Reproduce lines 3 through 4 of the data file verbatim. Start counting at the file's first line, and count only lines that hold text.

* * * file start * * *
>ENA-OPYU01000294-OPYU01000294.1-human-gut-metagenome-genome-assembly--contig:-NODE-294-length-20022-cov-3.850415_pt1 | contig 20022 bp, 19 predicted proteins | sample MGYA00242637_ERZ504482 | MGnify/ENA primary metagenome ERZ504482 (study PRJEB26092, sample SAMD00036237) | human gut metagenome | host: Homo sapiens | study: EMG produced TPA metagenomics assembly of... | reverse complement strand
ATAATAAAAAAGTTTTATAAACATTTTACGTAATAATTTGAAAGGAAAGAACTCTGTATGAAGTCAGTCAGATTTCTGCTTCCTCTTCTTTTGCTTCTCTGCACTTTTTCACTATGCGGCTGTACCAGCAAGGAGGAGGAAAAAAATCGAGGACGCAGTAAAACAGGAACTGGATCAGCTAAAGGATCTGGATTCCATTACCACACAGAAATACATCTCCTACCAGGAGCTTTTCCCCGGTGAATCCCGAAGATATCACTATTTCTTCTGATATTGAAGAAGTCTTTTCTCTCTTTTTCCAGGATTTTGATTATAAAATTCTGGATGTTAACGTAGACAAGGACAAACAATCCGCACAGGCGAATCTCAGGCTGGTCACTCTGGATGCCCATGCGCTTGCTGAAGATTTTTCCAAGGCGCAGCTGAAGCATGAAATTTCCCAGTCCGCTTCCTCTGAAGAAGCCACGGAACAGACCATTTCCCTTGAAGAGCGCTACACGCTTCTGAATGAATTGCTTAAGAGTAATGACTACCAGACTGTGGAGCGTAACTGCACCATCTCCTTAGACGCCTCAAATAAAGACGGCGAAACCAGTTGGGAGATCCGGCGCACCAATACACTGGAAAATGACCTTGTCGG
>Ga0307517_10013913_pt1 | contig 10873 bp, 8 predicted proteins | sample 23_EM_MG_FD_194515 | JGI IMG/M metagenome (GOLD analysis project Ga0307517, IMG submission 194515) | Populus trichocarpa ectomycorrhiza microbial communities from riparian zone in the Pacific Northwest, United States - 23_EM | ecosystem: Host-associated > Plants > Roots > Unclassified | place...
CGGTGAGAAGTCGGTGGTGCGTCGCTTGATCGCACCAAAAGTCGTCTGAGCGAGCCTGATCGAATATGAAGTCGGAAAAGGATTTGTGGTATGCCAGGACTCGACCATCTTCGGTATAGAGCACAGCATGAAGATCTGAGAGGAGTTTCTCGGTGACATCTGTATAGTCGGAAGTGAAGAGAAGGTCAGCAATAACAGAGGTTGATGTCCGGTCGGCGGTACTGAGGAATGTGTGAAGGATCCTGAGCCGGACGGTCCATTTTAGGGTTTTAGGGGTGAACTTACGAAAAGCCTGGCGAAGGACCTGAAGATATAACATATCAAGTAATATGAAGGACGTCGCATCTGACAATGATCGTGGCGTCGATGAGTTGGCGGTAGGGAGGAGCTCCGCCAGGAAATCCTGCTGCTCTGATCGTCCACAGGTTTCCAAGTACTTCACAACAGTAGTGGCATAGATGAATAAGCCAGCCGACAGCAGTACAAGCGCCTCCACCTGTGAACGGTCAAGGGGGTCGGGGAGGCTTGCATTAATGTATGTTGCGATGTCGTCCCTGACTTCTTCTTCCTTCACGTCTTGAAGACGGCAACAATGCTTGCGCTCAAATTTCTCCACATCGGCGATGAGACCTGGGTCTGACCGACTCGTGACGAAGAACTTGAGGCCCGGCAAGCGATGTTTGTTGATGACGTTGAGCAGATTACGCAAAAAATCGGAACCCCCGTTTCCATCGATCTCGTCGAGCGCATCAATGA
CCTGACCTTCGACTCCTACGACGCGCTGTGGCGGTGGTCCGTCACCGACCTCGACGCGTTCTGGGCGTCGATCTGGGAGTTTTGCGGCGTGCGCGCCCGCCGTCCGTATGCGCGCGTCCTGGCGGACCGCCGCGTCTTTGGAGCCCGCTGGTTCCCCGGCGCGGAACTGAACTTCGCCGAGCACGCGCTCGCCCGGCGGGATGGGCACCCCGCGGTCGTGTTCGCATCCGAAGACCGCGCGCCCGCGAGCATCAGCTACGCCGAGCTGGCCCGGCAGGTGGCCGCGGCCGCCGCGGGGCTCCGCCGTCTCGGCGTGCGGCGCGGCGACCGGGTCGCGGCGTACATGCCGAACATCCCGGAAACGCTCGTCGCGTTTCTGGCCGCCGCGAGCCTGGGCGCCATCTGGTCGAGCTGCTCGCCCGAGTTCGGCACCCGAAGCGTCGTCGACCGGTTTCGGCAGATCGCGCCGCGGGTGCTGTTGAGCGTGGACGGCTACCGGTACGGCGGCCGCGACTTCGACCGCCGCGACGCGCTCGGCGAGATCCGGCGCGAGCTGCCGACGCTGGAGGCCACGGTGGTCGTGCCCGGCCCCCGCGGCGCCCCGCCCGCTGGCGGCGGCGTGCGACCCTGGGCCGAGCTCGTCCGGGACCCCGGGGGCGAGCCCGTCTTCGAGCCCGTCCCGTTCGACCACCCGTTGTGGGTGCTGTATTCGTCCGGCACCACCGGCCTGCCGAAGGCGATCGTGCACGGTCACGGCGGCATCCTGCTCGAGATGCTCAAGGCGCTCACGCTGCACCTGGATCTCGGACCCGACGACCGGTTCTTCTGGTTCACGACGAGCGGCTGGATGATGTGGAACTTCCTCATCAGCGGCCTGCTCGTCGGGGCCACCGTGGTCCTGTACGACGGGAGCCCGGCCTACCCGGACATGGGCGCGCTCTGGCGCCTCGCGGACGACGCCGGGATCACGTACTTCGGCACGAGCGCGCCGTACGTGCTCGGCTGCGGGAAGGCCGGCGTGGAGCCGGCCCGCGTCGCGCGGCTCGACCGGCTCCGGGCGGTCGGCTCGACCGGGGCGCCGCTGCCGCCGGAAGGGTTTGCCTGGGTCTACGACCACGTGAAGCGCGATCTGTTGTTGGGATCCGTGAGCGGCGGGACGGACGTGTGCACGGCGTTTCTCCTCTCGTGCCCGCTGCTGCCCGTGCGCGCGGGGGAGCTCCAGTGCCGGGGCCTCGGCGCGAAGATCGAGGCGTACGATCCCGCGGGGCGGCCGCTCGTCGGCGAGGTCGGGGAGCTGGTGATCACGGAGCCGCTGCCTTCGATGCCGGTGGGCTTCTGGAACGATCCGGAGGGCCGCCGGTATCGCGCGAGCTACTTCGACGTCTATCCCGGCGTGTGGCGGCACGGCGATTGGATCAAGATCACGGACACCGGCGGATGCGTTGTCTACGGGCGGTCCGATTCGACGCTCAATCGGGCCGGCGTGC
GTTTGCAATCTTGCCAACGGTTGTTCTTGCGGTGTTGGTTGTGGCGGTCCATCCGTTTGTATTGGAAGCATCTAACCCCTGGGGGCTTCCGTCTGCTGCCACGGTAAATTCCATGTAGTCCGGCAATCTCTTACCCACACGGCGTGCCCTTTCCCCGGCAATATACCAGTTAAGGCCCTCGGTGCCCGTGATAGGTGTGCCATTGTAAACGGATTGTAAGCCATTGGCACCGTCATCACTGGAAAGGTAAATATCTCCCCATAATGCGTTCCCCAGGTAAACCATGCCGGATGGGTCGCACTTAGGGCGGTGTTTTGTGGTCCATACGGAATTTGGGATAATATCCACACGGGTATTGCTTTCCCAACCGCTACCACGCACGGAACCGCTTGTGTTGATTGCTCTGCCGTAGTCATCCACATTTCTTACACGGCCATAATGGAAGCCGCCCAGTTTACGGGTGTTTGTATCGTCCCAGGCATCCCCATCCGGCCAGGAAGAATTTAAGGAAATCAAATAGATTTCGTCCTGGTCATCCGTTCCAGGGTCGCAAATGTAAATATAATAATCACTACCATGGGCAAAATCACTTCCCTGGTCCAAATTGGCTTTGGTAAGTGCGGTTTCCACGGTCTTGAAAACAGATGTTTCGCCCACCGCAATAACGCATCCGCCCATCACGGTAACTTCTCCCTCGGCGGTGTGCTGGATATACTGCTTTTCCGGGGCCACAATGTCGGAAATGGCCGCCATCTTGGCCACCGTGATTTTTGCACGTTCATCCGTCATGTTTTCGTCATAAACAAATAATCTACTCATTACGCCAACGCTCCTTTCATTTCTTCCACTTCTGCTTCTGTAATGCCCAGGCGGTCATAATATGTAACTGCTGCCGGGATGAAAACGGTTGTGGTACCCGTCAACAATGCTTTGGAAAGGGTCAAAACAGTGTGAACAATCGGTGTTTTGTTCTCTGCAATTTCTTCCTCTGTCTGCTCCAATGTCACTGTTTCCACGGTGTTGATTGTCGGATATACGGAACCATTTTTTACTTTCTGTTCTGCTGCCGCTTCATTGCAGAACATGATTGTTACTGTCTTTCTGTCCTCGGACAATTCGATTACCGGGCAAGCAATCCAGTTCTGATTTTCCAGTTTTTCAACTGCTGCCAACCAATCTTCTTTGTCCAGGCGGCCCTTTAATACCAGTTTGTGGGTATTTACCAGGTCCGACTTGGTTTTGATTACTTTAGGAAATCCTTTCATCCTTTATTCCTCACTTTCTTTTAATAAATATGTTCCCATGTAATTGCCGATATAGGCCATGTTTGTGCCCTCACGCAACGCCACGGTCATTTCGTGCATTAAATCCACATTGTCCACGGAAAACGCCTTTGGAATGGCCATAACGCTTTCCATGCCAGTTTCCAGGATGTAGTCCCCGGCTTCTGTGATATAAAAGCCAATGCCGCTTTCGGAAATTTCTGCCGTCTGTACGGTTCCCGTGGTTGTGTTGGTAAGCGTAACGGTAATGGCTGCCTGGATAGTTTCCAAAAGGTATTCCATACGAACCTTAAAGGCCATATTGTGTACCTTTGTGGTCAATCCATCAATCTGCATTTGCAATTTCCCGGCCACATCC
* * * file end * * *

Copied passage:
>Ga0307517_10013913_pt1 | contig 10873 bp, 8 predicted proteins | sample 23_EM_MG_FD_194515 | JGI IMG/M metagenome (GOLD analysis project Ga0307517, IMG submission 194515) | Populus trichocarpa ectomycorrhiza microbial communities from riparian zone in the Pacific Northwest, United States - 23_EM | ecosystem: Host-associated > Plants > Roots > Unclassified | place...
CGGTGAGAAGTCGGTGGTGCGTCGCTTGATCGCACCAAAAGTCGTCTGAGCGAGCCTGATCGAATATGAAGTCGGAAAAGGATTTGTGGTATGCCAGGACTCGACCATCTTCGGTATAGAGCACAGCATGAAGATCTGAGAGGAGTTTCTCGGTGACATCTGTATAGTCGGAAGTGAAGAGAAGGTCAGCAATAACAGAGGTTGATGTCCGGTCGGCGGTACTGAGGAATGTGTGAAGGATCCTGAGCCGGACGGTCCATTTTAGGGTTTTAGGGGTGAACTTACGAAAAGCCTGGCGAAGGACCTGAAGATATAACATATCAAGTAATATGAAGGACGTCGCATCTGACAATGATCGTGGCGTCGATGAGTTGGCGGTAGGGAGGAGCTCCGCCAGGAAATCCTGCTGCTCTGATCGTCCACAGGTTTCCAAGTACTTCACAACAGTAGTGGCATAGATGAATAAGCCAGCCGACAGCAGTACAAGCGCCTCCACCTGTGAACGGTCAAGGGGGTCGGGGAGGCTTGCATTAATGTATGTTGCGATGTCGTCCCTGACTTCTTCTTCCTTCACGTCTTGAAGACGGCAACAATGCTTGCGCTCAAATTTCTCCACATCGGCGATGAGACCTGGGTCTGACCGACTCGTGACGAAGAACTTGAGGCCCGGCAAGCGATGTTTGTTGATGACGTTGAGCAGATTACGCAAAAAATCGGAACCCCCGTTTCCATCGATCTCGTCGAGCGCATCAATGA